Long denied cement, a sparse few are able to improvise with over-expensive, tunnel-delivered Egyptian cement. The others simply bury under the sand. Most of these sand-graves in Jabaliya’s Faluja cemetary are from the Israeli massacre of Gaza nearly a year ago. The same inadequate graves can be found in cemetaries across Gaza.
In the Gaza War cemetary, roughly 360 graves were damaged in the Israeli massacre, according to the cemetary groundsman, Ibrahim Jeradeh. He says the majority of the damage was from shelling in the areas around the cemetary, as it lies withine 2km of the eastern border between Gaza Palestine and Israel.
Yet, these graves, mainly of British and Commonwealth soldiers who died in the 1st and 2nd world wars, are well-kept and have the funding, and wasta (sway with authorities) needed to have cement allotted to their repair.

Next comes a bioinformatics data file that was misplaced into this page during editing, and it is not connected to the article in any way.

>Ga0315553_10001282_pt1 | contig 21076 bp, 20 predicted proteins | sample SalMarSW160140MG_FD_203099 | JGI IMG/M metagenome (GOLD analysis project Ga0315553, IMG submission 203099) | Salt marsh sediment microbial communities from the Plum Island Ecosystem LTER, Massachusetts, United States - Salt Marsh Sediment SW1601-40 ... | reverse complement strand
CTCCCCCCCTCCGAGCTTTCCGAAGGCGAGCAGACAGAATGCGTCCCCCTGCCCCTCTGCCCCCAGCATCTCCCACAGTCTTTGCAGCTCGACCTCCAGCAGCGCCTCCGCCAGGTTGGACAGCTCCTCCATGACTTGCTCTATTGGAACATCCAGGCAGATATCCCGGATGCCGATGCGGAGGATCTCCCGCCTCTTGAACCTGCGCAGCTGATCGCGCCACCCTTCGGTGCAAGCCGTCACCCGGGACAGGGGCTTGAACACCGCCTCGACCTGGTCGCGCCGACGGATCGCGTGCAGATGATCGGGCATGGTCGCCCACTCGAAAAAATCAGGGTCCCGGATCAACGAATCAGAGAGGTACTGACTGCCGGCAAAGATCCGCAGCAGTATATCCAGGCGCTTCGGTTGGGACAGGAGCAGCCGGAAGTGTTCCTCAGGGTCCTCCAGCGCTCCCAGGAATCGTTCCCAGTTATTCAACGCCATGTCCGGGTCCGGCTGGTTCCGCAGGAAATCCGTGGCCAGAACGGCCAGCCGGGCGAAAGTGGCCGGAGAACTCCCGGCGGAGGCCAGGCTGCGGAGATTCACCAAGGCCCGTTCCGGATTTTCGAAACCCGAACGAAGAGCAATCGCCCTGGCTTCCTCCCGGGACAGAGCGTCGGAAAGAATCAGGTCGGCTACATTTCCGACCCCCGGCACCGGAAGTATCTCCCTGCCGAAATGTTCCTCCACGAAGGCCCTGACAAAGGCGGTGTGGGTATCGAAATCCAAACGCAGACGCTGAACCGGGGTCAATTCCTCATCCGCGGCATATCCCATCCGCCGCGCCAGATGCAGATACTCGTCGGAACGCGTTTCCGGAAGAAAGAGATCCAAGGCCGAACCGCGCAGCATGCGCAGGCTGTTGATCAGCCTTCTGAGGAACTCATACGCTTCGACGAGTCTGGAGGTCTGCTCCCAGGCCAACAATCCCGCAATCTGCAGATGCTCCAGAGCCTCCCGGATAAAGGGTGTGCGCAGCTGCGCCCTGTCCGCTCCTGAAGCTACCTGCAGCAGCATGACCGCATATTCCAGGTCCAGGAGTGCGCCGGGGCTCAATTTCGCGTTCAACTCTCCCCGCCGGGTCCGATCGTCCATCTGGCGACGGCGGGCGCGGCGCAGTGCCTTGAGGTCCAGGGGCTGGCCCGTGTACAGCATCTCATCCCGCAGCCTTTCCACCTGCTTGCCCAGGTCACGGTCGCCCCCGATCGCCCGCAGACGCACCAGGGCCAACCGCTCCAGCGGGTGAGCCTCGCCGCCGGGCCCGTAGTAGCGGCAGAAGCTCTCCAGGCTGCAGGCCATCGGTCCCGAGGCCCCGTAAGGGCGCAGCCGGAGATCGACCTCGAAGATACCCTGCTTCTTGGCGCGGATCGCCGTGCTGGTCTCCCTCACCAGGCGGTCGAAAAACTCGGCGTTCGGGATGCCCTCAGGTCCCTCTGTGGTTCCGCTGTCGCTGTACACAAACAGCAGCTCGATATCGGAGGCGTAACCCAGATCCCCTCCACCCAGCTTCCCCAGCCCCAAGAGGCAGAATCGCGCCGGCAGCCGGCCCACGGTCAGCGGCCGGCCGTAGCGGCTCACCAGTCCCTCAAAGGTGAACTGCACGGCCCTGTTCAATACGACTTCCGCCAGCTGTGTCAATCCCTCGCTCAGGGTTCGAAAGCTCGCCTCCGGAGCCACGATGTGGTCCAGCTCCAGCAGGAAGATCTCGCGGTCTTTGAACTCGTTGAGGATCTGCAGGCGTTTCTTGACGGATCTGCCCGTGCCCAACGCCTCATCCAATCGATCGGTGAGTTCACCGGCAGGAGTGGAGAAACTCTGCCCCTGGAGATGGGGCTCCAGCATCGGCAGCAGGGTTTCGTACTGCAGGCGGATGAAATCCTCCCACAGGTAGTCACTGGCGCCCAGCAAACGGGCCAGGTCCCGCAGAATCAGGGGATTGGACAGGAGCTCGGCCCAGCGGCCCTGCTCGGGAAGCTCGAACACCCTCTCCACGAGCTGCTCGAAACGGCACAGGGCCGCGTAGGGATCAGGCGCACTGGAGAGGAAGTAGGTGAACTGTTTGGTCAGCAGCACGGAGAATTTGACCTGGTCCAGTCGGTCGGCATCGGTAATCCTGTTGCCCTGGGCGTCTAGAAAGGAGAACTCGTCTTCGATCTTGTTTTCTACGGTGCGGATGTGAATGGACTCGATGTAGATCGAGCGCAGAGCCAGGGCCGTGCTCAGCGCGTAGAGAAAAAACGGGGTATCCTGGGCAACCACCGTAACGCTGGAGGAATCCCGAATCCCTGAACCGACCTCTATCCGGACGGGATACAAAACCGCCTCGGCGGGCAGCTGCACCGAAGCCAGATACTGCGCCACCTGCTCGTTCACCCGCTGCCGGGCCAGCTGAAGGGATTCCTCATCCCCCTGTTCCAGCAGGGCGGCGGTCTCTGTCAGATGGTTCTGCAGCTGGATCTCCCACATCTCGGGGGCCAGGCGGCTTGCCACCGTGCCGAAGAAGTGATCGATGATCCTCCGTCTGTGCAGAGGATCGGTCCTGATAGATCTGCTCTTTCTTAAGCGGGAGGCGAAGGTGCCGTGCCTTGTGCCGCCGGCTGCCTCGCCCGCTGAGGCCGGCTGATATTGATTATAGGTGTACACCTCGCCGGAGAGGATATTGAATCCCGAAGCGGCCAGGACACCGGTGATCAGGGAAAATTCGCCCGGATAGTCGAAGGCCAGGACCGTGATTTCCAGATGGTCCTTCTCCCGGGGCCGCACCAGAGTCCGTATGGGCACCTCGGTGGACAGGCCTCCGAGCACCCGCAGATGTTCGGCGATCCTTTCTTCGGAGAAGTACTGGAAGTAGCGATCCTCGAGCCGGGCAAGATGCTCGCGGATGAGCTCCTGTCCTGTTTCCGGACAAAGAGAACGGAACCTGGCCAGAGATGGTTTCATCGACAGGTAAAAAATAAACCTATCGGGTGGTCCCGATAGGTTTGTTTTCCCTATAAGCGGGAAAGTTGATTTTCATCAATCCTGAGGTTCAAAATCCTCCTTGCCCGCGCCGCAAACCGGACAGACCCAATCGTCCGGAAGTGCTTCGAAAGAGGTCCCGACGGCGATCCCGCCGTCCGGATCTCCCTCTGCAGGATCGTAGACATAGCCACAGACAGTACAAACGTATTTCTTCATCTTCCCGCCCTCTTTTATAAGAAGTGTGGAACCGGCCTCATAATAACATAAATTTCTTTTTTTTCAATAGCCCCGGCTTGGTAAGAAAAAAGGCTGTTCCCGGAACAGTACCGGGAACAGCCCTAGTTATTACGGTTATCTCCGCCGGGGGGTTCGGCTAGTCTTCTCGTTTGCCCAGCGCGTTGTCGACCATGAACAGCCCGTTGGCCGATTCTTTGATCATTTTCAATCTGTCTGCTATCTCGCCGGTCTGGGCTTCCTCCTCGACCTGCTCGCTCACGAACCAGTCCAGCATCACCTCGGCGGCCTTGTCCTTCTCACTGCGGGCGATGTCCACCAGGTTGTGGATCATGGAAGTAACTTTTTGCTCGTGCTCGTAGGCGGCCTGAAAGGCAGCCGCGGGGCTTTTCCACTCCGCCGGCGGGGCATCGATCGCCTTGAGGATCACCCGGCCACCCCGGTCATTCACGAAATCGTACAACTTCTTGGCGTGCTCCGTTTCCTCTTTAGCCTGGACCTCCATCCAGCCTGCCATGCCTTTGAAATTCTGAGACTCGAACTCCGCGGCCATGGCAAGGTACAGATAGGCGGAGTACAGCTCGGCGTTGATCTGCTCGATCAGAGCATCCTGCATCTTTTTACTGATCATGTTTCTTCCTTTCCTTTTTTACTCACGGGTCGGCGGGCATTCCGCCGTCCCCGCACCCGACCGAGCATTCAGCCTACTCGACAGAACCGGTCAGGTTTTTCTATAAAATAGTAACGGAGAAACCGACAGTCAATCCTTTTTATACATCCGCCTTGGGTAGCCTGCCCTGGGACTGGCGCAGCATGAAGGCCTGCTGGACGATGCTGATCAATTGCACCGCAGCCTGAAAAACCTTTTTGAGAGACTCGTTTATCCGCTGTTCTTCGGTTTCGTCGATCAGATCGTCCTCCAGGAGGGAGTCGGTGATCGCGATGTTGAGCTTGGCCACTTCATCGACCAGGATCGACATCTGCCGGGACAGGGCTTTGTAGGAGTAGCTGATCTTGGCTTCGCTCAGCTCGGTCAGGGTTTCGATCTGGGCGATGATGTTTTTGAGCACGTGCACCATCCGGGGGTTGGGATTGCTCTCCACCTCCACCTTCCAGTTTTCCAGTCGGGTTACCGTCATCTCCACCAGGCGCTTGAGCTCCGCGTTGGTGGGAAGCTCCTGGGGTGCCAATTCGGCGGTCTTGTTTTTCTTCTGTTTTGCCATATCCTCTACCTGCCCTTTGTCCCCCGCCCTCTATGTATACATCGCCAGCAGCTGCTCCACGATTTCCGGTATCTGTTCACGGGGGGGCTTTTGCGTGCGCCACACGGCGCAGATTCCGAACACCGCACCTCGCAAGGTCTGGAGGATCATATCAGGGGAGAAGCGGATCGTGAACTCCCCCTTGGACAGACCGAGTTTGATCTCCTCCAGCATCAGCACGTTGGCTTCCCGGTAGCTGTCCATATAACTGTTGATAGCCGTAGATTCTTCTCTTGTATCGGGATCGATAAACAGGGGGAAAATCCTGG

The graveyards of Christian and Muslim Palestinians have no such pull, meaning they abound with sandy pits as photographed. Further, a number of cemetaries sustained considerable damage from intentional Israeli bulldozing and shelling of the graveyards.
Walking through the Faluja cemetary, vivid memories of the day after overcome me. The day after the Fakoura school attack, when the bodies, tiny and eldery, were carried on sheets of aluminum, planks of scrap wood, blown off doors…to the overcrowded graveyard in Beit Lahia, that day also overcrowded with mourners. Collective grief hung in the air. These images will never be erased from my memory. Like the elderly father scraping at sand and earth with his bare hands, burying one of his children. Like the many tiny graves marked simply by cement blocks, stones, or plants. Like the teen, sitting on a sand mound, mourning, his jacket covered with LOVE. The irony. So much love here, but so many tragedies.
*gravestone of a martyr from the Israeli massacre. Again, only the few with enough money can afford a proper, dignified burial.